CHAPTER FOUR, SONG & DANCE
One feature of jail life I find most interesting is the area of inmate communication. In any sociological setting, the act of communication, whether it be spoken or written, danced, sung, beaten on drums or waved with signal flags is the way that we get a message across. Be it direct, suggested, subtle or simple, and regardless of which side of the locked bars you find yourself on, that message might as well not exist without an effective transmitter and a receiver with the ability or, at least, the interest required to understand it. Failure to communicate is commonplace. Success is often elusive. To have mastered the rules of a language is not the same as having the ability to express it masterfully. Communication within the walls of a jail is vastly like communication in any other setting. It succeeds or it fails; but whether it hits or misses, Jailspeak is as dependent as any other language on the desire to be understood.
Jailspeak is not a literary form. Except as it exists in tattoos, the written word, as a means of communication between inmates, is practically absent. The reasons, as far as I can figure it, are three:
Paper and writing implements are comparatively unavailable in jail. It’s not that we don’t have them, but they generally have to be special ordered through commissary, and they are inconvenient to lug around. Further, pencils are of the putt-putt golf scorecard variety, and the pens have the average life span of a mayfly.
Educational deficiencies, while certainly not universal, exist to the extent that you don’t want to risk embarrassing a buddy by assuming that he is fluent in standard, alphabet skills.
Since the person with whom you want to communicate is likely available face-to-face for a majority of the daytime and evening, writing, for the most part, is simply not necessary.
While that leaves speech as the prime component of communication, to think of Jailspeak from the standpoint strictly of a spoken language would be to say that mathematics is strictly about numbers. A communicative medium that exists of, by and for vernacular expression, Jailspeak, part English-based patois and part performance art, is, rather, an ever-evolving organism.
An integration of sound and movement, it is informed way less by rules of grammar and syntax than by emotional color, imagination and repetition. Successful delivery is rhythmic. It has the compelling energy of drums, ancient and modern, the manic clarity of a long tap dance solo. It is musical, employing elements of everything from hip-hop to gospel and jazz. It is Leontyne Price spinning an arching line in a Verdi aria into a yearning torch song. It is guilt and it is redemption. It can be like thunder from a mighty pulpit, and it can be as gentle as a snowfall. Its glory is not to be found in its breadth of vocabulary but in an infinite variety of intonation, volume and contour. It can go from subtle to tsunami in a heartbeat. It is whitewater rafting at its most turbulent when everything else is a toy sailboat on a duck pond.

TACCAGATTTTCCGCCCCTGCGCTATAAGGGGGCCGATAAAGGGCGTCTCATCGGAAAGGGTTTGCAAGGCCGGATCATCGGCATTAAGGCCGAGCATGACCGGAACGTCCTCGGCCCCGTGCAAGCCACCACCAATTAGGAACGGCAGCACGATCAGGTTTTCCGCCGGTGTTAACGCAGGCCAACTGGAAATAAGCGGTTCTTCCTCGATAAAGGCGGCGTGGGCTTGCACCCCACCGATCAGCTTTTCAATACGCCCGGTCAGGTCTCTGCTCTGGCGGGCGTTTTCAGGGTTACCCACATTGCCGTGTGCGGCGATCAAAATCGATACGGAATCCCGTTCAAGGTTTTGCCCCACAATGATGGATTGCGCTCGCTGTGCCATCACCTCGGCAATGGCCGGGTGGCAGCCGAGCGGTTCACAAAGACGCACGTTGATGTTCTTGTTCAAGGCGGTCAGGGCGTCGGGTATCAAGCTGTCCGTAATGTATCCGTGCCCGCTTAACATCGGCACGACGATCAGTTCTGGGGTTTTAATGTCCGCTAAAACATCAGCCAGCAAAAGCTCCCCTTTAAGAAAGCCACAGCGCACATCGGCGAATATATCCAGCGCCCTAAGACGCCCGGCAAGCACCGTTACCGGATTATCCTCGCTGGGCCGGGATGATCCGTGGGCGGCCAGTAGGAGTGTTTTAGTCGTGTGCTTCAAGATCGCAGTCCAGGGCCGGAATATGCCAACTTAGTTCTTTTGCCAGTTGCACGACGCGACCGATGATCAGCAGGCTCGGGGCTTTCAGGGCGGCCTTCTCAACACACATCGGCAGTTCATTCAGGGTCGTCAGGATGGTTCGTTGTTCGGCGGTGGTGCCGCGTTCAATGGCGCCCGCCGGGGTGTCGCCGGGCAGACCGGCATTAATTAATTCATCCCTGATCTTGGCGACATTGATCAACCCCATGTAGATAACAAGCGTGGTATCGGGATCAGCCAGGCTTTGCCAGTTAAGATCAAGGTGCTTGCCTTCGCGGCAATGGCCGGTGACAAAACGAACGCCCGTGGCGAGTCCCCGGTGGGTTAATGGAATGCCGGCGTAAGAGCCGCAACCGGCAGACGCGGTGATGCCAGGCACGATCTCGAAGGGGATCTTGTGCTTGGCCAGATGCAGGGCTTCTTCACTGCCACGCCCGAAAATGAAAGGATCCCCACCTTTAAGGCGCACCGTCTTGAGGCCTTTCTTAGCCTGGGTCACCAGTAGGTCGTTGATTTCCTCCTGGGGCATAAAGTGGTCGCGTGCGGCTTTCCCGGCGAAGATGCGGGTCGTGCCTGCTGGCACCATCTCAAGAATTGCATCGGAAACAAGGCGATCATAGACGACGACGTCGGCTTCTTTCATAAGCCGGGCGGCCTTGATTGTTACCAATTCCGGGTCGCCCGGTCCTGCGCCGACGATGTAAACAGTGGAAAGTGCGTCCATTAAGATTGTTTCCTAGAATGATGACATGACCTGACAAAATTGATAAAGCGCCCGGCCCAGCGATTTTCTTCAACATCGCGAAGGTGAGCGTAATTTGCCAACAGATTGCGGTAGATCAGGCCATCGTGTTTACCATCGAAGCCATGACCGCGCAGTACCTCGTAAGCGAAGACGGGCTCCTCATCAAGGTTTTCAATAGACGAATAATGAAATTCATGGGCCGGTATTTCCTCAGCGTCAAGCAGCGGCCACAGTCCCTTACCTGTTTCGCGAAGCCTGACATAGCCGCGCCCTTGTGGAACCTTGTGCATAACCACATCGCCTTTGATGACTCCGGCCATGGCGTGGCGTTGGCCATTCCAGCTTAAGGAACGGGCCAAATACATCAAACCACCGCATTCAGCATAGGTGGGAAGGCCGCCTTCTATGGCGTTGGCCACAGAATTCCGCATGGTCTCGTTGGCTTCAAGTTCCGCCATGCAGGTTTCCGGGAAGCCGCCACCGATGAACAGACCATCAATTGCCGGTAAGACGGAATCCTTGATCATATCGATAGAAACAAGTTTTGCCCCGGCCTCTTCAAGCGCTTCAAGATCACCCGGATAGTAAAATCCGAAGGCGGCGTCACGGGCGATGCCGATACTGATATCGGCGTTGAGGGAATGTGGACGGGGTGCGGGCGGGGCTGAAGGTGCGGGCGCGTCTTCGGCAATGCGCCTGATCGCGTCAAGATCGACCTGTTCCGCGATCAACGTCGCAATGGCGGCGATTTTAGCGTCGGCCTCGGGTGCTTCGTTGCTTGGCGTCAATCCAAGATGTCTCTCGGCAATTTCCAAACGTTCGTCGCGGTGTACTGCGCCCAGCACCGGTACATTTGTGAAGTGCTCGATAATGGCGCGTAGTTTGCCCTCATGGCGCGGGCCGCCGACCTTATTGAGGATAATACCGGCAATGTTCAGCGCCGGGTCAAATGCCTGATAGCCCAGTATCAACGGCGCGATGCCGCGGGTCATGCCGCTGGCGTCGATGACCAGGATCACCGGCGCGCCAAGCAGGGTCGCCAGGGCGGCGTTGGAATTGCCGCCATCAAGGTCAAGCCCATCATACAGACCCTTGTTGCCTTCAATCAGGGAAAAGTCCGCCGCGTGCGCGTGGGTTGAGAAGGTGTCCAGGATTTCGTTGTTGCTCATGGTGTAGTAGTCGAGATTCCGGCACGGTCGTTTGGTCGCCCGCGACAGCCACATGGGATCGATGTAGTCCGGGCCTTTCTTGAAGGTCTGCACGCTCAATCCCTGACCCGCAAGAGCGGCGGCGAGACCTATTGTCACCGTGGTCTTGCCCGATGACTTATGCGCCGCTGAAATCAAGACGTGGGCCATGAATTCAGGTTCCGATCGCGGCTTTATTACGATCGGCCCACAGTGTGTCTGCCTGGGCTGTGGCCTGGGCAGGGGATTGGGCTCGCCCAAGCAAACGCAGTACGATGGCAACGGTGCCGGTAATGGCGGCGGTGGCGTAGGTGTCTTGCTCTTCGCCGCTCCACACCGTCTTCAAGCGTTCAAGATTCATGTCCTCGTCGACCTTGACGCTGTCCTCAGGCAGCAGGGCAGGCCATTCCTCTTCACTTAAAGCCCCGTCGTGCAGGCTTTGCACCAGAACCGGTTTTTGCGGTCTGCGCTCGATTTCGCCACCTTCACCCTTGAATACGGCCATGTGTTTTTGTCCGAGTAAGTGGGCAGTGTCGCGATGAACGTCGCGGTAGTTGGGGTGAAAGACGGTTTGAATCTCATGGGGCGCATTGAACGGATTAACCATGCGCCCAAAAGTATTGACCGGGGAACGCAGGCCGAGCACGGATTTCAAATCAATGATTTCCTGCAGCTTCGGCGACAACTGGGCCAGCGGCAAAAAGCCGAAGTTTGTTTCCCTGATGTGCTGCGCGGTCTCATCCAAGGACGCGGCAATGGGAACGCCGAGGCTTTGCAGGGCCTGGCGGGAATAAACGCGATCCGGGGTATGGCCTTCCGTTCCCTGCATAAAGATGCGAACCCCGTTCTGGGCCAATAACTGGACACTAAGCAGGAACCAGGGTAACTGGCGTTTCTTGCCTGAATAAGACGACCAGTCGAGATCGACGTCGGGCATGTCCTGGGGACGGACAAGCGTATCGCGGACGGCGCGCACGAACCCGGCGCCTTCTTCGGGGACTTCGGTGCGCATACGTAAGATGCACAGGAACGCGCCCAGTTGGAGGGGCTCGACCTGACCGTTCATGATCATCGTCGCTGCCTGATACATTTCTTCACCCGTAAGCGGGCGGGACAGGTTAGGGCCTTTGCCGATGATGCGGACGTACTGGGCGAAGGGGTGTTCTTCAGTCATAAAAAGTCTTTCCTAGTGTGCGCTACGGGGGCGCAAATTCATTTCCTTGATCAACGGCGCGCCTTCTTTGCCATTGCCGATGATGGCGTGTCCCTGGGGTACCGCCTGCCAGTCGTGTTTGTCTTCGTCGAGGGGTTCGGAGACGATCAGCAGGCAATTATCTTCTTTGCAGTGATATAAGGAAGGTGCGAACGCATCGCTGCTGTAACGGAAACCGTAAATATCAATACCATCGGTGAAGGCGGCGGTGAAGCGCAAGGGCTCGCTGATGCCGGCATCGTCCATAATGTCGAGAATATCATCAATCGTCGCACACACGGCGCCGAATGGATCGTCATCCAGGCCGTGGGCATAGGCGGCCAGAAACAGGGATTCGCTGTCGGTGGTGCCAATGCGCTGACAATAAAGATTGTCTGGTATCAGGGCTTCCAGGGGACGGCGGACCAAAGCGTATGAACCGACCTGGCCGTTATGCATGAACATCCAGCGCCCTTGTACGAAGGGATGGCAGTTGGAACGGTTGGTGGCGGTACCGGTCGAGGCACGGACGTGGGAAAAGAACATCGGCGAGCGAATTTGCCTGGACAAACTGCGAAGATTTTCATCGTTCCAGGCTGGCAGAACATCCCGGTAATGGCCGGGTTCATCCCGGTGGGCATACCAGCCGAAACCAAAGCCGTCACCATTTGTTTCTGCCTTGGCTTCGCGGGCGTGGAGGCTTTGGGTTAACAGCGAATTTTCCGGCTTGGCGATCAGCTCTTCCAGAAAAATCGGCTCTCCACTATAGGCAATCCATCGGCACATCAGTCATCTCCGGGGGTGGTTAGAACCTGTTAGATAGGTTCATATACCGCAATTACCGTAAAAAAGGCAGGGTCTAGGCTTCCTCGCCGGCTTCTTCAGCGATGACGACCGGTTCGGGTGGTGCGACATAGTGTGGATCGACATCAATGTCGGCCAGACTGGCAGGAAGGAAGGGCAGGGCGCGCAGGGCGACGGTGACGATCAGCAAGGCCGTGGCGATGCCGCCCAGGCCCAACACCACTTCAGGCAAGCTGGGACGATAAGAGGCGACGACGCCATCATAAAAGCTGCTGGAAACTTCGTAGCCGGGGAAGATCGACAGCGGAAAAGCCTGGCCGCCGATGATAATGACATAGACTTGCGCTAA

Forgive the gush, but my flight into the rhapsodic is an accurate if still somewhat incomplete description of Jailspeak it at its most vivid and exciting. It is a living medium, and, as such, its strengths are best appreciated when realized by skillful and inspiring practitioners. As would be the case in other arenas, the kitchen for one, the practice of Jailspeak also has a preponderance of hacks. Give ten cooks the same menu, equipment and ingredients, and the results will separate artisans from the ranks of the mere. Likewise in the realm of communication, where excellence is often determined by the ability to work with the available expressive devices (however limited), it requires plenty of talent and skill to hold the interest of a listener while propelling a story forward. In conveying a single thought, anyone can repeat a word for emphasis. Show me a guy who can squeeze ten levels of meaning out of ten repetitions of a single word when (as is so often the case with Jailspeak) that word is “dude,” “man,” “shit” or “knowahmsayn,” and I’d call him gifted.
In my brief time here, I have been witness to many occasions during which I have been absolutely bowled over by the creativity with which a single word is employed over and over again. It is remarkable, the versatility, subtlety and shadings of expression and meaning (not to mention the sheer number of times) that a word or words and/or variants can make an appearance within a single sentence.